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Industry praises FDA's finalization of two FSMA rules

Industry praises FDA's finalization of two FSMA rules

Industry associations commended the FDA for finalizing the first two of seven rules that have been proposed to implement the Food Safety Modernization Act, Thursday.

The issuance of the rules for Preventive Controls for Human and Animal Food, which some companies will have to comply with by as soon as September 2016, mark the culmination of “an extensive outreach effort that incorporated thousands of public comments, including valuable input from farmers, consumers, the food industry and academic experts, to create a flexible and targeted approach to ensuring food safety,” according to the FDA.

Among the groups providing input was the Food Marketing Institute, which noted the rules represent “significant new responsibilities for food manufacturers and retailers up and down the supply chain."

“We commend the agency for its commitment to transparency, guidance and education throughout the rulemaking process,” said FMI’s VP of food safety programs, Hilary Thesmar, in a statement. “FSMA represents the most sweeping change to our food safety laws in over 70 years, and we will continue to work with FDA to analyze the rules and assess implications for the grocery industry.”

The Grocery Manufacturers Association, which has educated food and beverage industry members on FSMA compliance, praised FDA for its “deliberative and inclusive approach” to developing the regulations.

“FSMA ensures that prevention is the cornerstone of our nation’s food safety strategy, places new responsibilities on food and beverage manufacturers, and provides the FDA with the authorities it needs to further strengthen our nation’s food safety net,” said Pamela Bailey, president and CEO of GMA, in a statement.

The American Frozen Food Institute, which has been engaged in shaping the rules required of FDA to guide implementation of FSMA, is likewise pleased with the issuance of these final rules.

“We appreciate and value the collaborative working relationships cultivated by FDA during the development of these rules, and we believe a comprehensive, systemic approach to food safety will continue to provide Americans with the safest possible food supply,” said president and CEO Kraig R. Naasz, in a statement.

Industry stakeholders also pointed to the necessity of federal funding for food safety activities.

AFFI is among a group of retailers, manufacturers and industry associations that urged the Obama Administration to develop a fiscal year 2017 budget that adequately funds FDA’s food safety programs without saddling consumers and food makers with burdensome new taxes or fees.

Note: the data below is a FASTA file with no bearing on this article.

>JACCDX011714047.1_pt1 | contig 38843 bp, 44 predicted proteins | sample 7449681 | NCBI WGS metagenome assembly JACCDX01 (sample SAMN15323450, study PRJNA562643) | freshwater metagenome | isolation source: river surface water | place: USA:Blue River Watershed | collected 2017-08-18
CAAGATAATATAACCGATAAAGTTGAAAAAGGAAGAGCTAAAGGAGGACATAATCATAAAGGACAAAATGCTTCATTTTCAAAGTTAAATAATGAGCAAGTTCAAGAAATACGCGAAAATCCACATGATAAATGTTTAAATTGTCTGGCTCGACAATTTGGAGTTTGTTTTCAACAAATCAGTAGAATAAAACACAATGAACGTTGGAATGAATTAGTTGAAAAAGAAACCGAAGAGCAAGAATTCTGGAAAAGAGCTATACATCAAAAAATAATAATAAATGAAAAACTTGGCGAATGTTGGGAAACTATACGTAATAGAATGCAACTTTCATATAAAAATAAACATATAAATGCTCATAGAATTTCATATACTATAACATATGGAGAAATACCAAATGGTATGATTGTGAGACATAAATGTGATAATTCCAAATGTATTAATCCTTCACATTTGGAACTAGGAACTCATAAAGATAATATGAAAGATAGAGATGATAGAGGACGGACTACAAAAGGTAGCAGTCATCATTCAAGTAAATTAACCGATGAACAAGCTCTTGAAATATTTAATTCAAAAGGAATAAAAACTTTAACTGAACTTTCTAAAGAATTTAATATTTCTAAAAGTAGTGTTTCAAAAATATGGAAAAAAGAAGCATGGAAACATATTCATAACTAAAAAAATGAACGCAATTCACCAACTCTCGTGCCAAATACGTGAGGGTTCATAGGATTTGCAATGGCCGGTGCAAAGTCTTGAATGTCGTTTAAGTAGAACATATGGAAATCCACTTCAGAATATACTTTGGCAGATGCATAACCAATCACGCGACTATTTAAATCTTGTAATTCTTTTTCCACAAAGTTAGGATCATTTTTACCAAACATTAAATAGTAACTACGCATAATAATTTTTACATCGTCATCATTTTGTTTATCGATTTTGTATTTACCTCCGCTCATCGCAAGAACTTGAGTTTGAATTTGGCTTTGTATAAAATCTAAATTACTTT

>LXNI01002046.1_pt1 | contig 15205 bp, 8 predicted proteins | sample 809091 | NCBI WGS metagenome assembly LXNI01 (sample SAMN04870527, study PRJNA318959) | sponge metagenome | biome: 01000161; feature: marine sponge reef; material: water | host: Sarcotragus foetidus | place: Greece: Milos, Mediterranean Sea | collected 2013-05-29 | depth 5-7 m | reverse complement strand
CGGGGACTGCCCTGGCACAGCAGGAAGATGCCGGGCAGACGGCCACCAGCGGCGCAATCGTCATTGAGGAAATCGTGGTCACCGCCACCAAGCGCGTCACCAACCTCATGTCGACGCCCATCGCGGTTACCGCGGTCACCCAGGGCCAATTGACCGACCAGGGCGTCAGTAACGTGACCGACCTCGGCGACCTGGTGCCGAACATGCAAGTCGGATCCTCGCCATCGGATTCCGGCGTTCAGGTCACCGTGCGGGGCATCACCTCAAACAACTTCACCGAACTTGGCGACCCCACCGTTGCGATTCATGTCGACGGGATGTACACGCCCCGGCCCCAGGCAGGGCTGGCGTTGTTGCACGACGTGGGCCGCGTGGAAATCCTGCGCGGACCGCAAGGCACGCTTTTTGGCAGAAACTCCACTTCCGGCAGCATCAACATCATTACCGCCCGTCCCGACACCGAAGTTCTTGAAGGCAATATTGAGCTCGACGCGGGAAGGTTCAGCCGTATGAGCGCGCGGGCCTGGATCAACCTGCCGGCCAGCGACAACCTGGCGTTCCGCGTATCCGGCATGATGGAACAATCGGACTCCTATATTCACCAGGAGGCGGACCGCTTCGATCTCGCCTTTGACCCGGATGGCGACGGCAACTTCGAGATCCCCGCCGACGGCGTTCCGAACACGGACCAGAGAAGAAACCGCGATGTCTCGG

“We stand ready to work with the administration and Congress to ensure sufficient federal resources are allocated to FDA’s critical food safety activities without imposing new costs on food makers and consumers through user fees," said Naasz.


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GMA's Bailey echoed the sentiment, saying: “FSMA represents a comprehensive system of preventative measures so it is essential that FDA be appropriately resourced to effectively implement and enforce all of the food safety mandates set forth in the law.

“The food and beverage industry is committed to working with Congress, the Obama Administration and all stakeholders to ensure that Congress appropriates the necessary funding for FDA to fully implement FSMA.”

The final rule for Preventive Controls on Human Food has elements of both an initial rule proposed in Jan. 2013, based on feedback collected from industry, consumer groups, the agency’s federal, state, local and tribal regulatory counterparts, academia and other stakeholders, collected before that time, and a supplemental proposal based on feedback solicited during a subsequent comment period, that was designed to make the originally proposed rule more practical, flexible, and effective for industry, while still advancing the FDA’s food safety goals, according to FDA.

For example, flexibility has been built into key requirements, including control of the supply chain, and the definition of farms — which are exempt from these regulation — has significantly changed to reflect modern farming practices, according to FDA.

The final rule for Preventive Controls on Animal Food likewise combines elements of an initial and supplemental proposal.

Additional rules will be finalized throughout 2016, according to FDA.

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